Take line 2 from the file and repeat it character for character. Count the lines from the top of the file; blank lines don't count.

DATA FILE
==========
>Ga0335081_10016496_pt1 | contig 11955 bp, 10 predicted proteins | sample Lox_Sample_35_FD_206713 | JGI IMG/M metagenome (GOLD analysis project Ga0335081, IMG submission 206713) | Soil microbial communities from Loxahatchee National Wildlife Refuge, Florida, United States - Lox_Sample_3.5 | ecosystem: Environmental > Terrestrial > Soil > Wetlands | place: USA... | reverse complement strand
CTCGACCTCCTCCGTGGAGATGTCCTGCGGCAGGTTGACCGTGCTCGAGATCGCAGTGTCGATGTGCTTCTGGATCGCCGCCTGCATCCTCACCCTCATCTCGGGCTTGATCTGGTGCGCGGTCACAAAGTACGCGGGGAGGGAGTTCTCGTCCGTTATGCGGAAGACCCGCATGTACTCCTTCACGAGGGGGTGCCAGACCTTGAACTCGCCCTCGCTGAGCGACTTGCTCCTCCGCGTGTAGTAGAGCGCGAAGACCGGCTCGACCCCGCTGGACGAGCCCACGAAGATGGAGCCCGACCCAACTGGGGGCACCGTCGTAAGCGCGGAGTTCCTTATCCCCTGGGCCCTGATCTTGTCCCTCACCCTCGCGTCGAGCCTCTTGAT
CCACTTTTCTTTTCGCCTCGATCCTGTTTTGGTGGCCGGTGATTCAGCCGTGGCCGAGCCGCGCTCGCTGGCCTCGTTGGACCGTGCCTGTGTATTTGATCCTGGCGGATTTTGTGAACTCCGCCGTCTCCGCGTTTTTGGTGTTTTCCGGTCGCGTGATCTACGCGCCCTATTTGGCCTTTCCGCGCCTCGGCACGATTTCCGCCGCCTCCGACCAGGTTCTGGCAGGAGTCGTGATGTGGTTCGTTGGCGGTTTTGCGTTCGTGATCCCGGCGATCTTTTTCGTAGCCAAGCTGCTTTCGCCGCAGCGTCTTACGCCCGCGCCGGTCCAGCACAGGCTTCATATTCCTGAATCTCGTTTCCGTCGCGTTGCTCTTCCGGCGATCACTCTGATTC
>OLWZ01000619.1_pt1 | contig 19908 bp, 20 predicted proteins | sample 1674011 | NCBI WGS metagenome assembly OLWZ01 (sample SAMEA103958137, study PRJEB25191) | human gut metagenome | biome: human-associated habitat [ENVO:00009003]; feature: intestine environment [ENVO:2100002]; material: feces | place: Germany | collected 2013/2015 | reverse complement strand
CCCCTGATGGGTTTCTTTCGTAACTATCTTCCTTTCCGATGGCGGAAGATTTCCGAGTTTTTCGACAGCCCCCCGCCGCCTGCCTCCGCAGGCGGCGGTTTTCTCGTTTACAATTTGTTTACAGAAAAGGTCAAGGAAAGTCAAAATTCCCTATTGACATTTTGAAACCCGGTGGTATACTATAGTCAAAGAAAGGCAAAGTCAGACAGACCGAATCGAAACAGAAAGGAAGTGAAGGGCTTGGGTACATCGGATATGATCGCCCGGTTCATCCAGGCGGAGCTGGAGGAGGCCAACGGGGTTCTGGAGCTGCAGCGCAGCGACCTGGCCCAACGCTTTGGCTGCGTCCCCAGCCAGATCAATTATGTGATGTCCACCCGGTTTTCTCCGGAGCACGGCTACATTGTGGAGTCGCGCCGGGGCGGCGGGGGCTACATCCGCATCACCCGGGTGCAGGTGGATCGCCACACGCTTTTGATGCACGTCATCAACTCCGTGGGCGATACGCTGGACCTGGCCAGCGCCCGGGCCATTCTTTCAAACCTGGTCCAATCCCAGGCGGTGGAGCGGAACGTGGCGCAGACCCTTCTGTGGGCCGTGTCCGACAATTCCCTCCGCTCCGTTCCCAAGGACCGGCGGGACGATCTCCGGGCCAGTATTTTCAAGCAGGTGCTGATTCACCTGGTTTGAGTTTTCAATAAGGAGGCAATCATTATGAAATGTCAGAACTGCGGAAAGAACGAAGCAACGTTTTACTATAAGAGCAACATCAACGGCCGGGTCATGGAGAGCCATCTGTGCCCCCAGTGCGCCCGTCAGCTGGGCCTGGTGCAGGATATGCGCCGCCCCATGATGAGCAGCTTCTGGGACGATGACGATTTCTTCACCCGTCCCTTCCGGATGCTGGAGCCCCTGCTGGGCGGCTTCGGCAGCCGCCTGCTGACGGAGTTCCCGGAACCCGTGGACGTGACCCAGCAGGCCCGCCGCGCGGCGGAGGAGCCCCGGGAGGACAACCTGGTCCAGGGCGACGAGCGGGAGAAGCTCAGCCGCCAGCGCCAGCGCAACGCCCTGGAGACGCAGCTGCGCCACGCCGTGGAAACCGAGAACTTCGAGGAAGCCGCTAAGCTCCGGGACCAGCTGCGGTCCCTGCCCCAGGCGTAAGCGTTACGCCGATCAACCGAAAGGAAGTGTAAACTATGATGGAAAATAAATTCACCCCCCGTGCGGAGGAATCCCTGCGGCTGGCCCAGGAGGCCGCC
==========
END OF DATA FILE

CTCGACCTCCTCCGTGGAGATGTCCTGCGGCAGGTTGACCGTGCTCGAGATCGCAGTGTCGATGTGCTTCTGGATCGCCGCCTGCATCCTCACCCTCATCTCGGGCTTGATCTGGTGCGCGGTCACAAAGTACGCGGGGAGGGAGTTCTCGTCCGTTATGCGGAAGACCCGCATGTACTCCTTCACGAGGGGGTGCCAGACCTTGAACTCGCCCTCGCTGAGCGACTTGCTCCTCCGCGTGTAGTAGAGCGCGAAGACCGGCTCGACCCCGCTGGACGAGCCCACGAAGATGGAGCCCGACCCAACTGGGGGCACCGTCGTAAGCGCGGAGTTCCTTATCCCCTGGGCCCTGATCTTGTCCCTCACCCTCGCGTCGAGCCTCTTGAT